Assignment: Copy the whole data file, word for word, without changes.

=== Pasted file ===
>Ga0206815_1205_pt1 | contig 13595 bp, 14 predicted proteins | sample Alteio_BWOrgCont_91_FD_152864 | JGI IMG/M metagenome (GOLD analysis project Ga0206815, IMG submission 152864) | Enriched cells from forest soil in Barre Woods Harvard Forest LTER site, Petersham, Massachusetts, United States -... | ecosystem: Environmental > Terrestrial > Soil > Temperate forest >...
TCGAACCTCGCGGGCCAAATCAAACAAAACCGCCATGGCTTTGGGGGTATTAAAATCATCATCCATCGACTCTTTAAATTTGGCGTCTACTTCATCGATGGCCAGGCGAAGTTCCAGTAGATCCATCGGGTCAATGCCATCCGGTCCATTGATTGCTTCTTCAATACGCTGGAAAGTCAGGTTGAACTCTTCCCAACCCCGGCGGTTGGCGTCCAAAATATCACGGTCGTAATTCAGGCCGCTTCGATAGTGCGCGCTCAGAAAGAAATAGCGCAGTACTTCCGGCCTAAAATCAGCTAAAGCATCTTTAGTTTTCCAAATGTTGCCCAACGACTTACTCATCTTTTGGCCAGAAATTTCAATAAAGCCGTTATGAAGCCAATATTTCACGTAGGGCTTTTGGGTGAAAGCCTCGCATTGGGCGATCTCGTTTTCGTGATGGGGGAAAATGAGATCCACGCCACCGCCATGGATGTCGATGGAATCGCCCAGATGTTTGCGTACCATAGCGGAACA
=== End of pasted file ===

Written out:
>Ga0206815_1205_pt1 | contig 13595 bp, 14 predicted proteins | sample Alteio_BWOrgCont_91_FD_152864 | JGI IMG/M metagenome (GOLD analysis project Ga0206815, IMG submission 152864) | Enriched cells from forest soil in Barre Woods Harvard Forest LTER site, Petersham, Massachusetts, United States -... | ecosystem: Environmental > Terrestrial > Soil > Temperate forest >...
TCGAACCTCGCGGGCCAAATCAAACAAAACCGCCATGGCTTTGGGGGTATTAAAATCATCATCCATCGACTCTTTAAATTTGGCGTCTACTTCATCGATGGCCAGGCGAAGTTCCAGTAGATCCATCGGGTCAATGCCATCCGGTCCATTGATTGCTTCTTCAATACGCTGGAAAGTCAGGTTGAACTCTTCCCAACCCCGGCGGTTGGCGTCCAAAATATCACGGTCGTAATTCAGGCCGCTTCGATAGTGCGCGCTCAGAAAGAAATAGCGCAGTACTTCCGGCCTAAAATCAGCTAAAGCATCTTTAGTTTTCCAAATGTTGCCCAACGACTTACTCATCTTTTGGCCAGAAATTTCAATAAAGCCGTTATGAAGCCAATATTTCACGTAGGGCTTTTGGGTGAAAGCCTCGCATTGGGCGATCTCGTTTTCGTGATGGGGGAAAATGAGATCCACGCCACCGCCATGGATGTCGATGGAATCGCCCAGATGTTTGCGTACCATAGCGGAACA